Electoral reforms: Niwagaba inflicts second defeat on government

 

Shadow Attorney General Wilfred Niwagaba defeated the government after he successfully got Parliament’s nod to table a private bill that opens up the Constitution for a second amendment in a space of two years.

The first amendment; a pro-government bill was passed controversially in December 2017, removing the lower and upper age caps for presidential contenders, handing President Yoweri Museveni another chance to extend his presidency.

Officially 74 years this year, Museveni who has been in power for more than three decades would be ineligible to stand again in 2021 hadn’t the MPs not deleted Article 102(b) from the Constitution that limited the age for presidential contenders.

The new bill by Niwagaba once passed will present fresh legal hurdles for Museveni which explains why the government has since January been trying to block it.

Last month, Speaker Rebecca Kadaga ordered the bill to be put on the order paper after the five electoral law reform bills that Attorney General William Byaruhanga tabled before Parliament, fell short of addressing key political and electoral reforms which had been generated through various processes including a directive by the Supreme Court.

Deputy Attorney General, Mwesigwa Rukutana two weeks ago led the government’s charges in trying to block the bill but Deputy Speaker Jacob Oulanyah ruled last week giving Niwagaba the green light.

And on Wednesday when Niwagaba returned to the floor of Parliament to seek leave of the House to table his Constitutional Amendment Bill, neither Byaruhanga nor Rukutana were in the House to argue against it.

Finance Minister, Matia Kasaija tried in vain to persuade Parliament to delay the motion until Byaruhanga and Rukutana are present to argue out the government position.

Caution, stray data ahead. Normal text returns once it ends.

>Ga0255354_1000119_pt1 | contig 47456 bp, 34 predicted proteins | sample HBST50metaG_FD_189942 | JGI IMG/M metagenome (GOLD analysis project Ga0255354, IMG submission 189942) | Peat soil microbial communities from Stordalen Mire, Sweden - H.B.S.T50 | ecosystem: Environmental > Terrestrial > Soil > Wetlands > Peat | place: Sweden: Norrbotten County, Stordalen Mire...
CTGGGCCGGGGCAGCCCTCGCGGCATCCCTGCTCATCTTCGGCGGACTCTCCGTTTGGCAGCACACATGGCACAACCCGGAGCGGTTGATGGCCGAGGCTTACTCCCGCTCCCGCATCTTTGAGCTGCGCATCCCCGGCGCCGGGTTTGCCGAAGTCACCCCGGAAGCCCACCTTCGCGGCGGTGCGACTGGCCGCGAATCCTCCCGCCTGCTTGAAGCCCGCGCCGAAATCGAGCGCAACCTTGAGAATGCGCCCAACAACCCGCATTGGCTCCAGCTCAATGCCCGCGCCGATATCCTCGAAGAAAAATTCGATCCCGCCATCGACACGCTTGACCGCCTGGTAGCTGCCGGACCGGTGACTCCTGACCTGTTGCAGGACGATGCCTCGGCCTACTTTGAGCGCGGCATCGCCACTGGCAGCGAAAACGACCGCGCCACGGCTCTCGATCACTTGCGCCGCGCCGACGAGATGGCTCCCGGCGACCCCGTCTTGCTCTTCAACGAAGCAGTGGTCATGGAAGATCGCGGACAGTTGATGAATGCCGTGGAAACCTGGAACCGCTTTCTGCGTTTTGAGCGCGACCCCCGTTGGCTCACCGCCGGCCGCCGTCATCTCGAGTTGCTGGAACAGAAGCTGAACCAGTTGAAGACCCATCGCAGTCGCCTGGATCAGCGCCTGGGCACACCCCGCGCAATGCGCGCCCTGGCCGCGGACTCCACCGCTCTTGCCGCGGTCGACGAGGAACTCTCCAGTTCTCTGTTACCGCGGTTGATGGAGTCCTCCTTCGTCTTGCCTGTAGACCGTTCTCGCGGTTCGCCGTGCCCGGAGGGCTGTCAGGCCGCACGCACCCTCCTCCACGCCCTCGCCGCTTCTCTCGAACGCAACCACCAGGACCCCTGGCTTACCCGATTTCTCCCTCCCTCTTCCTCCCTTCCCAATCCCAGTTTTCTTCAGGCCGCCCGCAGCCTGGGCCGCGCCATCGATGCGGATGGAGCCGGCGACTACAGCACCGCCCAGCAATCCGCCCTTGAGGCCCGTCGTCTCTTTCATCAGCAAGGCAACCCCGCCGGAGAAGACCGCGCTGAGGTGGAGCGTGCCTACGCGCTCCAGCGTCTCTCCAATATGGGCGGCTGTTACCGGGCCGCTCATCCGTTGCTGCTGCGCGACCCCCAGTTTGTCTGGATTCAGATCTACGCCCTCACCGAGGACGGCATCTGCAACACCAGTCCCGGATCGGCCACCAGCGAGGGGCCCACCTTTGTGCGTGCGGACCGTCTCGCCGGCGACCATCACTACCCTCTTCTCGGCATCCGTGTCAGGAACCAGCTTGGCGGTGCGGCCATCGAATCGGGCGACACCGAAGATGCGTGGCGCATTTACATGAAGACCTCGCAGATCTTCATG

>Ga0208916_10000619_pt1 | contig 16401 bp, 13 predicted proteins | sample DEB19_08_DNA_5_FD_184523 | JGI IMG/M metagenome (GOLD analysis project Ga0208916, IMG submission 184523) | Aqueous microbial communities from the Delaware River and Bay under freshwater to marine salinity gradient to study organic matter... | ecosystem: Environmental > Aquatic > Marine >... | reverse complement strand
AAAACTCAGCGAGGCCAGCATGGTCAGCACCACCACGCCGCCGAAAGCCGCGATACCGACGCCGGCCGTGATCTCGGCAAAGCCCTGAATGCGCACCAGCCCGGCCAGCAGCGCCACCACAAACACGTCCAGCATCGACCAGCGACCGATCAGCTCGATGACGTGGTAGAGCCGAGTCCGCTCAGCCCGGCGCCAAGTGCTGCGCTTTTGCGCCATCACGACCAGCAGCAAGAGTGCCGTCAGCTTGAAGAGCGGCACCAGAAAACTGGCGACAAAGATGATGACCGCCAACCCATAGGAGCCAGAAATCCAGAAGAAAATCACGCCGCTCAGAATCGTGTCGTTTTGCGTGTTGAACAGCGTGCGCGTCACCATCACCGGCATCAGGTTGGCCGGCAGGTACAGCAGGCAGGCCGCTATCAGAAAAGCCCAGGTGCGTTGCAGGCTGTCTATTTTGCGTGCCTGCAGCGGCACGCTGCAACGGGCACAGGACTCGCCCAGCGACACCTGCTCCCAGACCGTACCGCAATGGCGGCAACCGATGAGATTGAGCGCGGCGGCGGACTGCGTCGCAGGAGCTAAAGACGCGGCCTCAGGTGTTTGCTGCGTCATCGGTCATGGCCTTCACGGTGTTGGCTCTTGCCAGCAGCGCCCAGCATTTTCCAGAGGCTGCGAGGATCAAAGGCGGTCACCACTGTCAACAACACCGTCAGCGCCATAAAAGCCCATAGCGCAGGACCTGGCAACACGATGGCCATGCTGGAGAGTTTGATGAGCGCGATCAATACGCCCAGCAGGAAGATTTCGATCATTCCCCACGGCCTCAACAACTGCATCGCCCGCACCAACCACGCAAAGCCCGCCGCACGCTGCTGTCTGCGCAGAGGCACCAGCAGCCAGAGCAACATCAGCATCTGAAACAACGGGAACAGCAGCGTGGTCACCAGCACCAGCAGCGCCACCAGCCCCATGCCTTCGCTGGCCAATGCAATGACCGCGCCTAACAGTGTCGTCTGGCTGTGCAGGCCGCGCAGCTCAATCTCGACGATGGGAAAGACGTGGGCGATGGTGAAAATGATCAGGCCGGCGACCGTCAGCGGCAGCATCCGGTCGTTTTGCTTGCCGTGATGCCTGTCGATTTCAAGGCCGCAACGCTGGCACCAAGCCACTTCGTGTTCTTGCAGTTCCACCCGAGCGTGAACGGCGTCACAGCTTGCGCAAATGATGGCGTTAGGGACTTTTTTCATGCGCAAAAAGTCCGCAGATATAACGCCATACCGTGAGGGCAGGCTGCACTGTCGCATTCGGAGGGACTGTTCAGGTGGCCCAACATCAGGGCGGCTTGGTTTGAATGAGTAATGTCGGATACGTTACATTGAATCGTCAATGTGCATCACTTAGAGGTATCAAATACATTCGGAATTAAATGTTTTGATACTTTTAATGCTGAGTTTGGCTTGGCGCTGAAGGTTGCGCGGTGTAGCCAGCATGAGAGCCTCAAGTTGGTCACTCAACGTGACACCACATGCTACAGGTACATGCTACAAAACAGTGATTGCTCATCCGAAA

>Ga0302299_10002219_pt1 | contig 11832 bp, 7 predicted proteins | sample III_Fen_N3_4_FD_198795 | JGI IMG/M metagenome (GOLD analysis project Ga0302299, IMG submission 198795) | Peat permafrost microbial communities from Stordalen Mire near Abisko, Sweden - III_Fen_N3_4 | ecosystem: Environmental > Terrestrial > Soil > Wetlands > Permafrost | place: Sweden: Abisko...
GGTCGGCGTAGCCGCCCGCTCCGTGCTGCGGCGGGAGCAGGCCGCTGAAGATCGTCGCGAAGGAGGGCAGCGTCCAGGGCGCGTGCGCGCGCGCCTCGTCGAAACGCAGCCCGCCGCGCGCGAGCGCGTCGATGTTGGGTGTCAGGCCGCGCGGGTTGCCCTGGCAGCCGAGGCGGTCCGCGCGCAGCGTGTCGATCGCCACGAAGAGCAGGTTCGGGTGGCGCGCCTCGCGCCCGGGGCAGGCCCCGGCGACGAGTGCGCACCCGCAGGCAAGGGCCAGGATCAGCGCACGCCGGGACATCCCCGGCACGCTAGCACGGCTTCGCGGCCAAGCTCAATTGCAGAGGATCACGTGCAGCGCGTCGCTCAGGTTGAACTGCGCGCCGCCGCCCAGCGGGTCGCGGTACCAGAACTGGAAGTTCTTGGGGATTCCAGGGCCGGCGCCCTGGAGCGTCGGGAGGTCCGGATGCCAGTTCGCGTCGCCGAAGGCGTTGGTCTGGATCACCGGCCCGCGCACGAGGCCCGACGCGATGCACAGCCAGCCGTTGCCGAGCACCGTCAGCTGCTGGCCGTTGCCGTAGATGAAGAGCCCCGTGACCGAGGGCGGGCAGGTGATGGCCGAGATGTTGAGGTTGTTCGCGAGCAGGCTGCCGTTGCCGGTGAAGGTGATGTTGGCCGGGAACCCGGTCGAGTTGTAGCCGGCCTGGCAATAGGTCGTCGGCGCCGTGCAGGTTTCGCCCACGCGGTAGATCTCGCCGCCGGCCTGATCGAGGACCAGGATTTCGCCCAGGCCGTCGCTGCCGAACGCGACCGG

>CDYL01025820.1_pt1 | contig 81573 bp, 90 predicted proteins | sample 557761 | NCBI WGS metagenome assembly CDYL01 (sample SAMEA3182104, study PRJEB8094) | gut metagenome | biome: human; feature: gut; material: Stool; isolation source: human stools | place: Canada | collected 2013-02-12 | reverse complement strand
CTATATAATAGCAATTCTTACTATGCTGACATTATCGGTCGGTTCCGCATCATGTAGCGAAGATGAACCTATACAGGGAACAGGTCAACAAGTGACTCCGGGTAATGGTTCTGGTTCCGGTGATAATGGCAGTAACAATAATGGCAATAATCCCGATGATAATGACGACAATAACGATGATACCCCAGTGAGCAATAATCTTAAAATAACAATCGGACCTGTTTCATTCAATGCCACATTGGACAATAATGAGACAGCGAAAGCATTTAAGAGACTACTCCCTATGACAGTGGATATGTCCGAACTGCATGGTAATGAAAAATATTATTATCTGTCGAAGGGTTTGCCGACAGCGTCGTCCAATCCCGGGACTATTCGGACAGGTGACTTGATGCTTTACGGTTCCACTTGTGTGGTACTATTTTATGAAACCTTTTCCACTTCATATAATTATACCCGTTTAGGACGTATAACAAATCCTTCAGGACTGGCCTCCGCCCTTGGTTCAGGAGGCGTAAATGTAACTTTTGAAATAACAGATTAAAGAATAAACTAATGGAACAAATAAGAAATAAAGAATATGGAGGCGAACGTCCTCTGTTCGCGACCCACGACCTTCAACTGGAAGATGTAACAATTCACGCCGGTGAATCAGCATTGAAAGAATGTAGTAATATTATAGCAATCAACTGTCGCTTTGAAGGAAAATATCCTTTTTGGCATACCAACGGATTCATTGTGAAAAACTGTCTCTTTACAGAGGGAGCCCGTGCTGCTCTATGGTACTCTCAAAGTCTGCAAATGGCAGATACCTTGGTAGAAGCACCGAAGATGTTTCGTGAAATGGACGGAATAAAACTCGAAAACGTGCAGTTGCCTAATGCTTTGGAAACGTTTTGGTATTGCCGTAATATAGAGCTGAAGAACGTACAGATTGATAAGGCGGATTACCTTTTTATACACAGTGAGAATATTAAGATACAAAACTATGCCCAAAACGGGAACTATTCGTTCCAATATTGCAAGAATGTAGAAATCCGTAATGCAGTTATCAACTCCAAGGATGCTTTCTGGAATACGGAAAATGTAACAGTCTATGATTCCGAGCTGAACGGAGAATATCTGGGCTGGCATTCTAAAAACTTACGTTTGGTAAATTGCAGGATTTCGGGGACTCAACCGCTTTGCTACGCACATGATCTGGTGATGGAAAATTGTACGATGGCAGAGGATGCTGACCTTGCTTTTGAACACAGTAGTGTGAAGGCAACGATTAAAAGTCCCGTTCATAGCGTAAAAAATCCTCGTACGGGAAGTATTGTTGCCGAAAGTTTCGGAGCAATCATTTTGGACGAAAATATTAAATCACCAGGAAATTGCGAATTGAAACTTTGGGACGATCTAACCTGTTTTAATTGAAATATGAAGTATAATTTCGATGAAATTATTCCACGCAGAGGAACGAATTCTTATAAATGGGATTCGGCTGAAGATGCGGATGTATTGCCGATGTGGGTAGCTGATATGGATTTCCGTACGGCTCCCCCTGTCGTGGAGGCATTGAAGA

“I suggest that we put this matter on the Order Paper on Tuesday and if they are not here, we proceed with it,”  Kasaija said.

Niwagaba however argued that there absence of the Attorney General and his deputy was not a strong ground to stop debate on the motion.

“If the Attorney General has any other input, we have a long way to go where he can contribute on amendments. There is no reason why MPs should not proceed to debate my motion… Let the members debate the motion and either give me leave or not. The presence of the Attorney General in this House has no bearing on this debate. In any case, he already raised his objections,” Niwagaba said.

Oulanyah agreed with Niwagaba’s arguments saying that Byaruhanga and Rukutana have no excuse to cause for a further delay of the bill.

“When I ruled last week, I was clear. I said at the next sitting of Parliament, this issue will be handled, that is why it is on the Order Paper. There is nothing new; it is a motion for leave which has been with us for eight months. Both the Attorney General and his deputy know the importance of the matter but they are both not here, after 8 months, there is no excuse to delay this matter any longer,” Oulanyah said.

Niwagab’s bill proposes the reinstatement of presidential term limits and a cut down on the presidential powers among other proposals.